Tips and Tricks for Sewing with Plaid

If you’ve been around for a while, you know I loooooove working with plaid. Honestly! Some people are so scared of it, but I honestly find it so satisfying (and sometimes easier!) I’ve come a long way since my first forays into plaid and want to tell you it’s not as hard as you think! Please don’t think you need to do all of these things to have a great experience working with plaid. I’ve written them in the order I think you should learn them. Essentially, start at the beginning of the list and keep reading until you reach a trick you haven’t tried before. Stop there. Try that thing a couple times. Master that thing. Try something new the next time.

  • Choose your pattern wisely. Pick something with less seams for you to match!
  • Buy 50 per cent more fabric to match. (ie. If you pattern tells you to buy 2m, get 3. You’ll thank me.)
  • Pre-wash and dry. Even if you don’t plan on machine drying the garment, I always dry it on hot when I pre-wash just in case it ends up in there by accident. You don’t want shrinkage to ruin your matching!
  • Decide how important it is to match the pattern. The bigger the stripes, the more obvious when they’re a bit off-kilter. Skinny stripes are way less important to get bang on.
  • Decide the seams where you want your plaid to match up. You can’t match everywhere. Prioritize centre front and back. Side seams are less important because your arm is often down and covering it!
  • Cut on one layer (ie don’t fold your fabric). Trace you pattern pieces so you have both sides or a mirror image.
  • Decide on your “dominant stripe” and make sure it is centred how you want. Be ware of Xs on your boobs.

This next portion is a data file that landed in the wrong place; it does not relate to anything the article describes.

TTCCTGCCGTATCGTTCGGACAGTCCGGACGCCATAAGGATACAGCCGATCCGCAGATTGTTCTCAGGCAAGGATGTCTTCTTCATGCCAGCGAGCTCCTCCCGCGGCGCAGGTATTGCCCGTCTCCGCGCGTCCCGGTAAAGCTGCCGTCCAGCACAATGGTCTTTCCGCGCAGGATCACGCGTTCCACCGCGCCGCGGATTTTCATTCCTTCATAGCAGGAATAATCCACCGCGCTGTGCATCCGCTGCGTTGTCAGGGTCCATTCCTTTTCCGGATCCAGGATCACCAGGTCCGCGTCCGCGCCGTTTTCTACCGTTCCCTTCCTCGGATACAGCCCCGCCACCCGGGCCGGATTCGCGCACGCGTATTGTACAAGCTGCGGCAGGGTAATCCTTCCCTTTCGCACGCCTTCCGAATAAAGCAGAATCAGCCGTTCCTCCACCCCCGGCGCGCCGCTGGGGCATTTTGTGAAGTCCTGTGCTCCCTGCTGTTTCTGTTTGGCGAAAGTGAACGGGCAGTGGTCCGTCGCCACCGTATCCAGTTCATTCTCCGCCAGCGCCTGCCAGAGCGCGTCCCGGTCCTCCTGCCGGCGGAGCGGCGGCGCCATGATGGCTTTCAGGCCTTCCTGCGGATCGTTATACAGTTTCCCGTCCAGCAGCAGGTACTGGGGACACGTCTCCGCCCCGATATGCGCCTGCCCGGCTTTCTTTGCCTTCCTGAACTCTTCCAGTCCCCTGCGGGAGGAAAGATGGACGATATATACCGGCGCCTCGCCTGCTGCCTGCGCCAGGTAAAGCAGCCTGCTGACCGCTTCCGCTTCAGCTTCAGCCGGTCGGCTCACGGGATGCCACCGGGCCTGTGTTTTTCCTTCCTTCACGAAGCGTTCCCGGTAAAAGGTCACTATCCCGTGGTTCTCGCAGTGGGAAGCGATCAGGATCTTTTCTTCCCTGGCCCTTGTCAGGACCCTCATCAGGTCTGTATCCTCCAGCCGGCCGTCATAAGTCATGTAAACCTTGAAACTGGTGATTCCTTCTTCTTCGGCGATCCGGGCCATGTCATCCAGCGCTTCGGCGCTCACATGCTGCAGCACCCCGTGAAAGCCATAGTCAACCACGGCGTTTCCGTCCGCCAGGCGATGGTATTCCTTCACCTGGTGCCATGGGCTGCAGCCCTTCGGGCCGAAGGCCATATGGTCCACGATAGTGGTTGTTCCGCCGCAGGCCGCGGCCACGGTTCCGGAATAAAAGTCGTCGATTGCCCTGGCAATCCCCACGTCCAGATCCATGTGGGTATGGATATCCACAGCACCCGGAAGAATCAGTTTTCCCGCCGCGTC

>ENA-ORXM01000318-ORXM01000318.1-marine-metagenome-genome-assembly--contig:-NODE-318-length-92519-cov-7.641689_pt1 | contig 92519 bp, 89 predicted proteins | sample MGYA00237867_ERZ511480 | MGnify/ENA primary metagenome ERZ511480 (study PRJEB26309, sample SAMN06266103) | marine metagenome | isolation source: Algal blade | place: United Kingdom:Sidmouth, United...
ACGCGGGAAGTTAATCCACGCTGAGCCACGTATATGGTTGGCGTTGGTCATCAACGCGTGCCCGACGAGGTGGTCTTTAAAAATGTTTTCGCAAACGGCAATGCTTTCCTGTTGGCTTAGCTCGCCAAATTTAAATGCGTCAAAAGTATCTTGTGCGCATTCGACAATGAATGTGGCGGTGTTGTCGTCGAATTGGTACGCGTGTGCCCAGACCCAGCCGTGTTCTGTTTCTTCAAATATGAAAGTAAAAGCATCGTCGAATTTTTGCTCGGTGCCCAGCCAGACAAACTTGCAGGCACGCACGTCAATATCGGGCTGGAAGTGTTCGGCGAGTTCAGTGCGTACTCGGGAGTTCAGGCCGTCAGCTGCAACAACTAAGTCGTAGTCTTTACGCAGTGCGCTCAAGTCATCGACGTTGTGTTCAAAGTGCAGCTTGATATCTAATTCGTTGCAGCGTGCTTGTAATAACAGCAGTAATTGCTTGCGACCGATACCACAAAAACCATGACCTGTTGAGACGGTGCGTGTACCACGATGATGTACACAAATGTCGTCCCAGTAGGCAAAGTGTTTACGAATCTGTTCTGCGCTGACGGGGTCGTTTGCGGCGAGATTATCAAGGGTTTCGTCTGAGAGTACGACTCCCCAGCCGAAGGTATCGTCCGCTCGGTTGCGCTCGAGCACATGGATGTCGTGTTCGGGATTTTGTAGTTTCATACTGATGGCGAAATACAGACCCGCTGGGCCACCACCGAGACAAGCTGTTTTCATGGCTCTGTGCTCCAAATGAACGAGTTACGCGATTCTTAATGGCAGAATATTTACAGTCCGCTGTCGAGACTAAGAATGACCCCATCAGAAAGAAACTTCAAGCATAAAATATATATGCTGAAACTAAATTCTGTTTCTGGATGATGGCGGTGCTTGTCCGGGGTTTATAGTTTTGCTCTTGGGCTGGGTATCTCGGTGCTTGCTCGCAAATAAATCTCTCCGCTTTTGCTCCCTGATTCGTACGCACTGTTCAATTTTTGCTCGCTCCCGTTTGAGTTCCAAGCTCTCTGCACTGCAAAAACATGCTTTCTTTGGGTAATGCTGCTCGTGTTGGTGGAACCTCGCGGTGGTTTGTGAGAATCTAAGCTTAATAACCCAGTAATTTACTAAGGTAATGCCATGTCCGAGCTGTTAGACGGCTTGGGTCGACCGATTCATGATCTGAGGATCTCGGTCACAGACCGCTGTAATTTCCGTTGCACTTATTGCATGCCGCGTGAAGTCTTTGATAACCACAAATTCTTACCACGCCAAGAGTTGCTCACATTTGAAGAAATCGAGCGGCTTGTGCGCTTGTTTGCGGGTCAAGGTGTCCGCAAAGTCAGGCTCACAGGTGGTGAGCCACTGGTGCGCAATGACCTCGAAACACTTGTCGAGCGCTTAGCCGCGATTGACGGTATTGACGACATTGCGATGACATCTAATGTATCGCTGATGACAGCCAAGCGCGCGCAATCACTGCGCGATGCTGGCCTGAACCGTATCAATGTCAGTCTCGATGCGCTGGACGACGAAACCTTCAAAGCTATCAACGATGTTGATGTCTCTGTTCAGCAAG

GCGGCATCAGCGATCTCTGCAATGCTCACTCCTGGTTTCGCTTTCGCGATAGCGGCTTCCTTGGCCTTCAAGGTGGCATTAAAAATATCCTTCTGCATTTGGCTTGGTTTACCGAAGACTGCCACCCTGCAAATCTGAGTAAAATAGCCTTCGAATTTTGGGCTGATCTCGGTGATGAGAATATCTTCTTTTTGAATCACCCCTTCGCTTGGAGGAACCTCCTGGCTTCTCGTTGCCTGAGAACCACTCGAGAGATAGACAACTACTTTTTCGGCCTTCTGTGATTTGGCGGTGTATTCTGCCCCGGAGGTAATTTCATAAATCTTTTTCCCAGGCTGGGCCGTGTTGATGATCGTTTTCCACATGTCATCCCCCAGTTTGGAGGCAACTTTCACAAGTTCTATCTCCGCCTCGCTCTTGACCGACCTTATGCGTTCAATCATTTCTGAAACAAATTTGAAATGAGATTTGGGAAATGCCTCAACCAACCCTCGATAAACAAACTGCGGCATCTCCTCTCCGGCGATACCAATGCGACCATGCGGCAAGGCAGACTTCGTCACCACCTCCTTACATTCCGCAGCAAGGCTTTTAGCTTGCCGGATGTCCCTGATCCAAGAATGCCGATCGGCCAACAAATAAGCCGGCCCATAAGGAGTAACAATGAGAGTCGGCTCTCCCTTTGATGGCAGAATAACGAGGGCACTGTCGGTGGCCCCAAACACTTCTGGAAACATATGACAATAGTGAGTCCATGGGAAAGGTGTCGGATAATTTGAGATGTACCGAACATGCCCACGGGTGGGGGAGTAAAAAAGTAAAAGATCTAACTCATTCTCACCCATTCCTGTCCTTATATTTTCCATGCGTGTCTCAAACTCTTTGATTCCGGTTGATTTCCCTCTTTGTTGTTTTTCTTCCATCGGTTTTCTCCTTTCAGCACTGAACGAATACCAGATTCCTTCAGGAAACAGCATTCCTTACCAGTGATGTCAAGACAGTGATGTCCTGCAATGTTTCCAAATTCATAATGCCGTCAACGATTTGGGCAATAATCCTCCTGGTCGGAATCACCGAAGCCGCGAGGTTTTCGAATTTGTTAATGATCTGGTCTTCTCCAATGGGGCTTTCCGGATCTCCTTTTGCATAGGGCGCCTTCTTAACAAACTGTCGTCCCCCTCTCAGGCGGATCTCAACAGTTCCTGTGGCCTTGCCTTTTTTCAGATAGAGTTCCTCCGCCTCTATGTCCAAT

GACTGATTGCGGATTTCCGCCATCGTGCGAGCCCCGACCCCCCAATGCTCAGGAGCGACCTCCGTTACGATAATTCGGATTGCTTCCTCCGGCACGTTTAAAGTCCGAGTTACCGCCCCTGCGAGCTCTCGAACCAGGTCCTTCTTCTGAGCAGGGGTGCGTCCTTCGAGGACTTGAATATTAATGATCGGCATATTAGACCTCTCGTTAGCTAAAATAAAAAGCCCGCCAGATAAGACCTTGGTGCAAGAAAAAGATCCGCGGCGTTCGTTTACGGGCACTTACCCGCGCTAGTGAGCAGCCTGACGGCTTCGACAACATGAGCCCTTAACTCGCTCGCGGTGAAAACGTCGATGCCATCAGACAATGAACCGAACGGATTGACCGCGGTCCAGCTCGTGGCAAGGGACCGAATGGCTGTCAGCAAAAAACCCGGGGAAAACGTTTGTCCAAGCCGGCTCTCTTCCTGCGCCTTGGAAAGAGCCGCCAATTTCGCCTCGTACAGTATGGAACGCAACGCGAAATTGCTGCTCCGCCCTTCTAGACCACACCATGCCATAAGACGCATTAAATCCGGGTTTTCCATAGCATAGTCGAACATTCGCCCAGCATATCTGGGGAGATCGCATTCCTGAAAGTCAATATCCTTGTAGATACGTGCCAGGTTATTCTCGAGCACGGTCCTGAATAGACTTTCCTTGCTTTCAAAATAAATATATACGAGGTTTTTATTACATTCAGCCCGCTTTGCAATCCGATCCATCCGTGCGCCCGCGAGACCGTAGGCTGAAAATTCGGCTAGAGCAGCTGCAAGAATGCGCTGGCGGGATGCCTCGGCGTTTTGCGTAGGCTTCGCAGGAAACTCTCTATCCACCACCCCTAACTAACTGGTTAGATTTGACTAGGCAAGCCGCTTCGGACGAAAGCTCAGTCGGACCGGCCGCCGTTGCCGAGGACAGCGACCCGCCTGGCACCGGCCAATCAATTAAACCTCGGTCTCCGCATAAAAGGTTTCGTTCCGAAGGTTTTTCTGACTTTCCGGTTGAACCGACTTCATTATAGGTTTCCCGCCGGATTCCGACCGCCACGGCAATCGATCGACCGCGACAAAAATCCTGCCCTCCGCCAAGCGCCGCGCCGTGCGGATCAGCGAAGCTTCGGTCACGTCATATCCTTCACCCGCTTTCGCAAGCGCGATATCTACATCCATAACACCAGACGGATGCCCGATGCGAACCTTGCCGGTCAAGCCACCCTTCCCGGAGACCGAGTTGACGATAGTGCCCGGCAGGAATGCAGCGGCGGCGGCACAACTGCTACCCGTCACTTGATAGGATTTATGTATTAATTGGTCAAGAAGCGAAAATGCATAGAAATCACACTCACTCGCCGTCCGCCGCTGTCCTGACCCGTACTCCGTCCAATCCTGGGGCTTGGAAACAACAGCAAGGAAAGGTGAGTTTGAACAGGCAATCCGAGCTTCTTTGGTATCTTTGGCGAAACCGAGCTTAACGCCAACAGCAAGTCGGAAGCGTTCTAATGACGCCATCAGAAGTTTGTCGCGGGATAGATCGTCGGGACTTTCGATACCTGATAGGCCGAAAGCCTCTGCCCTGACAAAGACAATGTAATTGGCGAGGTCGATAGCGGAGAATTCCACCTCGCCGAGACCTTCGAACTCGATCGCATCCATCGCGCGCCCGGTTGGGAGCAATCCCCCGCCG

• Mark “stripe guides” on your pattern pieces to help keep things straight. I often mark horizontal, vertical and diagonal (bias) lines.
  • Mark your seam allowances on your pattern so you know exactly what will be visible when you sew.
  • If you’re working off of a PDF pattern, consider tracing to a translucent pattern paper you can see your plaid through.
  • Cut some pieces on the bias. This works well for things like plackets, yokes or pockets so you don’t need to worry about matching. Depending on the fabric and pattern piece, you may need to stabilize with some interfacing.
  • Use a gluestick, wonder tape or steam a seam to hold together tricky seams. Depending on the fabric you’re using, even a bit of shifting can make something look crooked!
  • Wait to cut certain pieces. If you’ve got a lot of fabric, it might honestly be easier to wait to cut certain pieces that will be finicky to match. I ended up re-cutting my button placket anyway so next time, I’m going to wait until my shirt fronts are ready and I can really visualize where the stripes will be.
  • Don’t plan seams to land on a sort of dividing point between colours. If your seam allowance is off by 1/16 of an inch, it’s super obvious when the fabric is black on one side of the seam and white on the other.
  • Place pockets in the middle of a stripe. Similar to the previous tip, place the top opening of a patch pocket in the middle of a stripe. The opening will inevitably gape and it looks obvious when it opens to reveal a different colour underneath.

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